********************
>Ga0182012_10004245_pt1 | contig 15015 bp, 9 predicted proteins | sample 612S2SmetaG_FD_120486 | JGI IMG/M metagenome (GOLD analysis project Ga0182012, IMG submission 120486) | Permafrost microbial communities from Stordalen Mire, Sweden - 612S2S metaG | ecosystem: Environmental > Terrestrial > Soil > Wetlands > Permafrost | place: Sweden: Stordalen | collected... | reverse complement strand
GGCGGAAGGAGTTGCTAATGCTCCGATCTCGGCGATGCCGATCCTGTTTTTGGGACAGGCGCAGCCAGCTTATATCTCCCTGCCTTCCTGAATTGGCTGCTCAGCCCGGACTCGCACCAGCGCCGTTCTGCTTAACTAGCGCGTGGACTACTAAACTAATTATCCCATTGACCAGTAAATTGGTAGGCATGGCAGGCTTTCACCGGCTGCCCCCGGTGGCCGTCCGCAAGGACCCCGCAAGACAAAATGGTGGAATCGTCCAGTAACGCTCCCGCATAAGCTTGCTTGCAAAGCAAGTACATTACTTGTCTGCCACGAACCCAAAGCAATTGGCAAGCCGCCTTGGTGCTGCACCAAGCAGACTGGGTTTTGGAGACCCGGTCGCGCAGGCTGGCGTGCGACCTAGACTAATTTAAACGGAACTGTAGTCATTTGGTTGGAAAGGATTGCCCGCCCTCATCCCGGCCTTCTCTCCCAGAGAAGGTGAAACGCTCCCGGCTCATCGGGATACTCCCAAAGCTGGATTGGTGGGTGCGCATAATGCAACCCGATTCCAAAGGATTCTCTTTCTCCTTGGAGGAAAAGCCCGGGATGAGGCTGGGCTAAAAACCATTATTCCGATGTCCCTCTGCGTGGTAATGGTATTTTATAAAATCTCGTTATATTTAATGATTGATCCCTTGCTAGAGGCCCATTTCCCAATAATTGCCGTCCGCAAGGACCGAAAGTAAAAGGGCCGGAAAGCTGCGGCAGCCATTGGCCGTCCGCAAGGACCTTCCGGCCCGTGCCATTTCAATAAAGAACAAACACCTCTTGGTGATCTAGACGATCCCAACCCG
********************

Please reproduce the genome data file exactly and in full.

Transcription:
>Ga0182012_10004245_pt1 | contig 15015 bp, 9 predicted proteins | sample 612S2SmetaG_FD_120486 | JGI IMG/M metagenome (GOLD analysis project Ga0182012, IMG submission 120486) | Permafrost microbial communities from Stordalen Mire, Sweden - 612S2S metaG | ecosystem: Environmental > Terrestrial > Soil > Wetlands > Permafrost | place: Sweden: Stordalen | collected... | reverse complement strand
GGCGGAAGGAGTTGCTAATGCTCCGATCTCGGCGATGCCGATCCTGTTTTTGGGACAGGCGCAGCCAGCTTATATCTCCCTGCCTTCCTGAATTGGCTGCTCAGCCCGGACTCGCACCAGCGCCGTTCTGCTTAACTAGCGCGTGGACTACTAAACTAATTATCCCATTGACCAGTAAATTGGTAGGCATGGCAGGCTTTCACCGGCTGCCCCCGGTGGCCGTCCGCAAGGACCCCGCAAGACAAAATGGTGGAATCGTCCAGTAACGCTCCCGCATAAGCTTGCTTGCAAAGCAAGTACATTACTTGTCTGCCACGAACCCAAAGCAATTGGCAAGCCGCCTTGGTGCTGCACCAAGCAGACTGGGTTTTGGAGACCCGGTCGCGCAGGCTGGCGTGCGACCTAGACTAATTTAAACGGAACTGTAGTCATTTGGTTGGAAAGGATTGCCCGCCCTCATCCCGGCCTTCTCTCCCAGAGAAGGTGAAACGCTCCCGGCTCATCGGGATACTCCCAAAGCTGGATTGGTGGGTGCGCATAATGCAACCCGATTCCAAAGGATTCTCTTTCTCCTTGGAGGAAAAGCCCGGGATGAGGCTGGGCTAAAAACCATTATTCCGATGTCCCTCTGCGTGGTAATGGTATTTTATAAAATCTCGTTATATTTAATGATTGATCCCTTGCTAGAGGCCCATTTCCCAATAATTGCCGTCCGCAAGGACCGAAAGTAAAAGGGCCGGAAAGCTGCGGCAGCCATTGGCCGTCCGCAAGGACCTTCCGGCCCGTGCCATTTCAATAAAGAACAAACACCTCTTGGTGATCTAGACGATCCCAACCCG